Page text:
Science Special - Biochar Basics

Biochar is a fascinating carbon-negative technology.  It is created through the heating of biomass feedstocks (wood, crop wastes, manure, etc.) in low or no oxygen conditions; this oxygen-deprived process is called pyrolysis.  Biochar acts as a carbon sequestration technology by storing the carbon dioxide absorbed by plants during growth within the char.  

 Pictured above: Biochar product created during a slow pyrolysis process

Pictured above: Biochar product created during a slow pyrolysis process

One of the major drivers behind biochar research and industry efforts is its potential to act as an effective soil amendment. Recent research has been spurred by historic terra preta soils found in the Amazon basin. These soils, enhanced with biochar thousands of years ago by indigenous populations, were found to be significantly more fertile than surrounding untreated, red soils. This boost in soil fertility has motivated scientific interest, yet many are calling for additional trials to investigate the interaction between feedstocks, pyrolysis processes, soils, climates, and crops to better understand the best way to reduce emissions, minimize energy consumption, and maximize revenue. 

To learn more about biochar, take a look through the links below:

(1) The Overview - Johannes Lehmann and Stephen Joseph. “Biochar for Environmental Management: An Introduction.” February 2009.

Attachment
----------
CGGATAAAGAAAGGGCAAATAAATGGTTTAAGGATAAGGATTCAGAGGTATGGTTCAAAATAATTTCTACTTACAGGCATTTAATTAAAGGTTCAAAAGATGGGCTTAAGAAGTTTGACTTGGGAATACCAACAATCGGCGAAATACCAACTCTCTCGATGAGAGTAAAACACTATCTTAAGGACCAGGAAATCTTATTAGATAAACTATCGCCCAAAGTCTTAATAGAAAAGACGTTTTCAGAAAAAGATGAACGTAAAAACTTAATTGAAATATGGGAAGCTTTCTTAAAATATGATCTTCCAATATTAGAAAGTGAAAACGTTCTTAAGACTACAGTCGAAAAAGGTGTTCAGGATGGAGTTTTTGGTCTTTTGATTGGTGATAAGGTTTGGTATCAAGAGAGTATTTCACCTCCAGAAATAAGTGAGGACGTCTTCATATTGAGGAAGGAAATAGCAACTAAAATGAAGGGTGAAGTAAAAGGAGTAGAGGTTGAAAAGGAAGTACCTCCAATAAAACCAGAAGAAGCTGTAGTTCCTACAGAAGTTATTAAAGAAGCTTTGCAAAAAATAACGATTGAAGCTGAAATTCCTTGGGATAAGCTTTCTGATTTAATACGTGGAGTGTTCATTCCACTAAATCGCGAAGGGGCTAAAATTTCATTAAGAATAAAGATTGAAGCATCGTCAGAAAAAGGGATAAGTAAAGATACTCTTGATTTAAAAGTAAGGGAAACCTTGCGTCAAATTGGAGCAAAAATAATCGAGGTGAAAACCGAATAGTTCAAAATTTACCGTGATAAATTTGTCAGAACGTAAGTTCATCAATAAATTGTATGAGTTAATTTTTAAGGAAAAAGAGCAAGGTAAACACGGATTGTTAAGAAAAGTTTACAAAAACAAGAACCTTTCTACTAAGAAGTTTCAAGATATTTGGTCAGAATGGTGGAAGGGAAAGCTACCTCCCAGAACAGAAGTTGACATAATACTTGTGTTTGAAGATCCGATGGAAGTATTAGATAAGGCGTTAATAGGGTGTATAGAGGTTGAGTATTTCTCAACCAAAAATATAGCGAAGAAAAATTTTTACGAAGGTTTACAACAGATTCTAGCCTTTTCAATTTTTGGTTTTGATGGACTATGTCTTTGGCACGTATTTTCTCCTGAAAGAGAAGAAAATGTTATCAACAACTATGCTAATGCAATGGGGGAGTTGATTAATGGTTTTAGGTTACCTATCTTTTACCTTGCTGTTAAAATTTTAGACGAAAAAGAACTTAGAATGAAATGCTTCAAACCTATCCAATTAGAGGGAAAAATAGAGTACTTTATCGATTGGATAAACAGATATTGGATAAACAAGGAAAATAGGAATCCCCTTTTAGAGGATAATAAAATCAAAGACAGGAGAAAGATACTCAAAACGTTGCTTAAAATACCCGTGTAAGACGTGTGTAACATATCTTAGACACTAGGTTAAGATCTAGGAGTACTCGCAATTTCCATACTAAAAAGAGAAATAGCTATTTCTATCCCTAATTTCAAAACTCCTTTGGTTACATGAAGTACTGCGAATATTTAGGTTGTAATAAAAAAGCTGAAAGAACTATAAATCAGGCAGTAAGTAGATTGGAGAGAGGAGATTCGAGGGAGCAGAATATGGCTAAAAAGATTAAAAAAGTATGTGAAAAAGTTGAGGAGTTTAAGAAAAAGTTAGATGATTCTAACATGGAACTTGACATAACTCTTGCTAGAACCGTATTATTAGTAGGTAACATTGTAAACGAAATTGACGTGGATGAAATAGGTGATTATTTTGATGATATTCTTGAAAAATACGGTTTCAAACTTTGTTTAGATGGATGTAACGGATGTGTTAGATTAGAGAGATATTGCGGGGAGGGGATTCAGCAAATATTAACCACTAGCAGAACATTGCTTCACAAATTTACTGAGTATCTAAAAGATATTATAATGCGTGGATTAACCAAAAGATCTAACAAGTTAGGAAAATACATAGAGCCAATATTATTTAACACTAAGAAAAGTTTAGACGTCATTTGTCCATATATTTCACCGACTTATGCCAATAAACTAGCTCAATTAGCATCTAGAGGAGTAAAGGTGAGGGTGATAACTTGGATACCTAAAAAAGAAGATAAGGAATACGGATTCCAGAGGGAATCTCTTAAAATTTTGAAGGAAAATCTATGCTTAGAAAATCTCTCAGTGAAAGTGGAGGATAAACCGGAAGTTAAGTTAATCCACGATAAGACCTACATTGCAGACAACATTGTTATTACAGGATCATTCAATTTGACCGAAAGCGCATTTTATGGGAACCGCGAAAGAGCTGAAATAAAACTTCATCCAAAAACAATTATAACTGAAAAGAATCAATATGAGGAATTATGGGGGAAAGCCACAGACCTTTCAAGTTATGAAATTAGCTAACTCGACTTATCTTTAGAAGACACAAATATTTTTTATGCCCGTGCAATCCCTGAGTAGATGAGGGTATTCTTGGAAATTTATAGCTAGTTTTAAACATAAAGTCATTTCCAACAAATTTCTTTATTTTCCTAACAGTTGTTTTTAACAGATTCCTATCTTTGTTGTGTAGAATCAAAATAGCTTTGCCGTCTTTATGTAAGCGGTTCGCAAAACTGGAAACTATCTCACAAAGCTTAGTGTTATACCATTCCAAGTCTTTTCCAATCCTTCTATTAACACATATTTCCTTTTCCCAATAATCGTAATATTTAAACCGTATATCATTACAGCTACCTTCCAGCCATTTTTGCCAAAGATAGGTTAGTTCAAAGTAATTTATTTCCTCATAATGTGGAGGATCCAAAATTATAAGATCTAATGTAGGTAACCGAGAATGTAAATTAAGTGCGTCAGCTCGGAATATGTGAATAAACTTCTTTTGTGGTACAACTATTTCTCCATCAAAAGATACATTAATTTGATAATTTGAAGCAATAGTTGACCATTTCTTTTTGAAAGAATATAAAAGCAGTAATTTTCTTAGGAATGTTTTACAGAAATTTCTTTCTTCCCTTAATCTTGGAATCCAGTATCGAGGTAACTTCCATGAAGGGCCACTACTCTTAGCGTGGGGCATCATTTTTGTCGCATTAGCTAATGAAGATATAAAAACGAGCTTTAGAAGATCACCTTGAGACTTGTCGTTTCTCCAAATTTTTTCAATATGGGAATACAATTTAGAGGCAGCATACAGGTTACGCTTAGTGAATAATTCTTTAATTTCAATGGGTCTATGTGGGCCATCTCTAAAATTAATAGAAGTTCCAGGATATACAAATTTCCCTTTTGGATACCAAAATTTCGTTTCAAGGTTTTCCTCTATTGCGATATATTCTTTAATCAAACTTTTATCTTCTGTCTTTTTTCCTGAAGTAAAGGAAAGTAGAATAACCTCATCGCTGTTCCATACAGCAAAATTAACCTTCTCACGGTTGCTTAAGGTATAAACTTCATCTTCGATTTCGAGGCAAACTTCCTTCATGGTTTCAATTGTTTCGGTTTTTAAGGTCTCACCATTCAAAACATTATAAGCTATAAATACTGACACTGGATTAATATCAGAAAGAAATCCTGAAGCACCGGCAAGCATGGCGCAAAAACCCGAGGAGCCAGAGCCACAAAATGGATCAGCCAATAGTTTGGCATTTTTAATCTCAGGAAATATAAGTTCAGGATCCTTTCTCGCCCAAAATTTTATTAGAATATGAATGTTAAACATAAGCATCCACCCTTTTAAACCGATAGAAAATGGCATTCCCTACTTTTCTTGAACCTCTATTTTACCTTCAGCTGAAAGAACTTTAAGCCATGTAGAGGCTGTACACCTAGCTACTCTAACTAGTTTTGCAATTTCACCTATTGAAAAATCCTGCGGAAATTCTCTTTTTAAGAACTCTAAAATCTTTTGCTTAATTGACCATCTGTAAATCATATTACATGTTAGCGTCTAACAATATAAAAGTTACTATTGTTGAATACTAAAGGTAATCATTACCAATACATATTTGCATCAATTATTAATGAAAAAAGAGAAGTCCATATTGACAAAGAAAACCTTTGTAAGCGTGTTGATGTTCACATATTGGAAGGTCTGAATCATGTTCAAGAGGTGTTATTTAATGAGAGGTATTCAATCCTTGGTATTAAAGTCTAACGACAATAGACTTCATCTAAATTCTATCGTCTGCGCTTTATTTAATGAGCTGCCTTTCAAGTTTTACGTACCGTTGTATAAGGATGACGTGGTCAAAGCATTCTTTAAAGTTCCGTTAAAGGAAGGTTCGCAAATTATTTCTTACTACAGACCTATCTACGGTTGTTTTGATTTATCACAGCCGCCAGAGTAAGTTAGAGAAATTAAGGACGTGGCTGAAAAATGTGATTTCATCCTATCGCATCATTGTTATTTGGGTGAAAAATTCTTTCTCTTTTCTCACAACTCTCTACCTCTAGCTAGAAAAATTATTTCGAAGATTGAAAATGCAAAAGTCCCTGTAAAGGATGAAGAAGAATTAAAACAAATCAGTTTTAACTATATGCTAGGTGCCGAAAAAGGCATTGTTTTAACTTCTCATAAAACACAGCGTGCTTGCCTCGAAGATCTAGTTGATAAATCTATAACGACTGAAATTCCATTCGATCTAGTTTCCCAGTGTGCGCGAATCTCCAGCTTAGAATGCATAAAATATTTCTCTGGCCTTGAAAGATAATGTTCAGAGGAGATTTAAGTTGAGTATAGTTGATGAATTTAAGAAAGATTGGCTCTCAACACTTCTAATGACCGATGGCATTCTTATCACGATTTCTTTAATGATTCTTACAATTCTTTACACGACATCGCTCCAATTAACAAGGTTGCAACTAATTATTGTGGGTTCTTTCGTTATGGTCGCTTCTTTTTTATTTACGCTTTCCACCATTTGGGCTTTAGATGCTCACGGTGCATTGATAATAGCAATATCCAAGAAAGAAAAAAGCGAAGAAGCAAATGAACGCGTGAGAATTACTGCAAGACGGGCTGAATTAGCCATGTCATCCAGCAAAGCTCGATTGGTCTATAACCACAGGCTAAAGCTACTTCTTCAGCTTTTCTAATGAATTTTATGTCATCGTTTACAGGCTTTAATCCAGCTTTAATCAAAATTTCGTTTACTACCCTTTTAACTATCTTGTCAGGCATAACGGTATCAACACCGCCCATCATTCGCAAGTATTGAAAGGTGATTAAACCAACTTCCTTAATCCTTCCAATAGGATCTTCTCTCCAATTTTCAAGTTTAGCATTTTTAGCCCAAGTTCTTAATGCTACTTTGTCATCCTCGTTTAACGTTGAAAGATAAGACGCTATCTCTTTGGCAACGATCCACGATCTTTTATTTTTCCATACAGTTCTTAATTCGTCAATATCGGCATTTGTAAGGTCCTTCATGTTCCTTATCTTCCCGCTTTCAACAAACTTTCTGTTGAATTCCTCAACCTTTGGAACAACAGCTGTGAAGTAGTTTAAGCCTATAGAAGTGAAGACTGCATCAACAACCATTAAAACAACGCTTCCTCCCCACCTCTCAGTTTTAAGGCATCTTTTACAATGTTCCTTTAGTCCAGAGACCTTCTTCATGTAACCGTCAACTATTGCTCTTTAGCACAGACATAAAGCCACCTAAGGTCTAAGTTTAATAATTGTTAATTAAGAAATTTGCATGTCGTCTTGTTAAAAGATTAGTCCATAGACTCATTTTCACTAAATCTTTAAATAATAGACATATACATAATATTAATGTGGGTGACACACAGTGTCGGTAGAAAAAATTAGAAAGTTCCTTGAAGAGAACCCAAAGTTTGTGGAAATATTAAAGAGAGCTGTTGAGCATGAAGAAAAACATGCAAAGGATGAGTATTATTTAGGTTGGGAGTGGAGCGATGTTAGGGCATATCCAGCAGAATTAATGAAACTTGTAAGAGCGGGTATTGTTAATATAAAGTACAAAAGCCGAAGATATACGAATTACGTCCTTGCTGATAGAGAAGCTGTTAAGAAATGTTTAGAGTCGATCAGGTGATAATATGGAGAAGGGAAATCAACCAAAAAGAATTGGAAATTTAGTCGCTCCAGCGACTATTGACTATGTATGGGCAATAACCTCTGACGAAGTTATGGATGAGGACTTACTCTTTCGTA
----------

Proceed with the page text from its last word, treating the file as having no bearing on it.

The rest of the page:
This brief synopsis of the biochar industry is the most cited paper on biochar on Google Scholar and is written by one of the most prominent researchers in the field, Johannes Lehmann of Cornell Soil and Crop Sciences. It outlines the fundamentals of biochar, basic terminology, the history of biochar, uses of biochar, benefits of biochar, and its climate change mitigation potential. This document is a detailed, yet succinct, glance into the world of biochar.

(2) The Science - CSIRO. “Biochar, climate change and soil: A review to guide future research.” February 2009. Saran Sohi et al.

This document, whose primary author (Saran Sohi) is the lead researcher for the UK Biochar Research Centre, is both comprehensive and well organized. Although this document discusses many of the key aspects of biochar (and thus, could be the document used for any of the 4 categories identified here), it does a great job of consolidating the status of scientific understanding of multiple key issues in the field: the magnitude and mechanisms of agronomic benefits, its ability to address climate change, as well as future research needs.

(3) The Industry - International Biochar Initiative. “2013 State of the Biochar Industry.” March 2014. Stefan Jirka and Thayer Tomlinson.

A look at the state of the biochar industry with key metrics: retail price of biochar, number of biochar-related publications, etc. The paper explores how biochar is faring in the real world, and some of the major obstacles that have prevented incorporation into large-scale agricultural markets.

(4) The Policy - National Resources Defense Council. “Biochar: Assessing the Promise and Risks To Guide U.S. Policy.” November 2010. Stephen Brick.

Chapter 3 of this document, entitled “Recommended Research Agenda to Support U.S. Biochar Policy Development” gives a highly specific policy recommendation for biochar research. In addition to making the standard call for increased funding and research efforts, this NRDC paper calls for “five to 10 biochar production systems along with a coordinated national field trial program.” The paper then gives a program outline, establishes a timetable of this program, and an estimated budget, all in just 2 pages!

(5) The Fun Video - "Waste No More" MindFuel

A young girl and a piece of biochar (apparently from Brooklyn) engage in an battle of wills over who should get credit for the increased yields of a biochar-enhanced garden patch.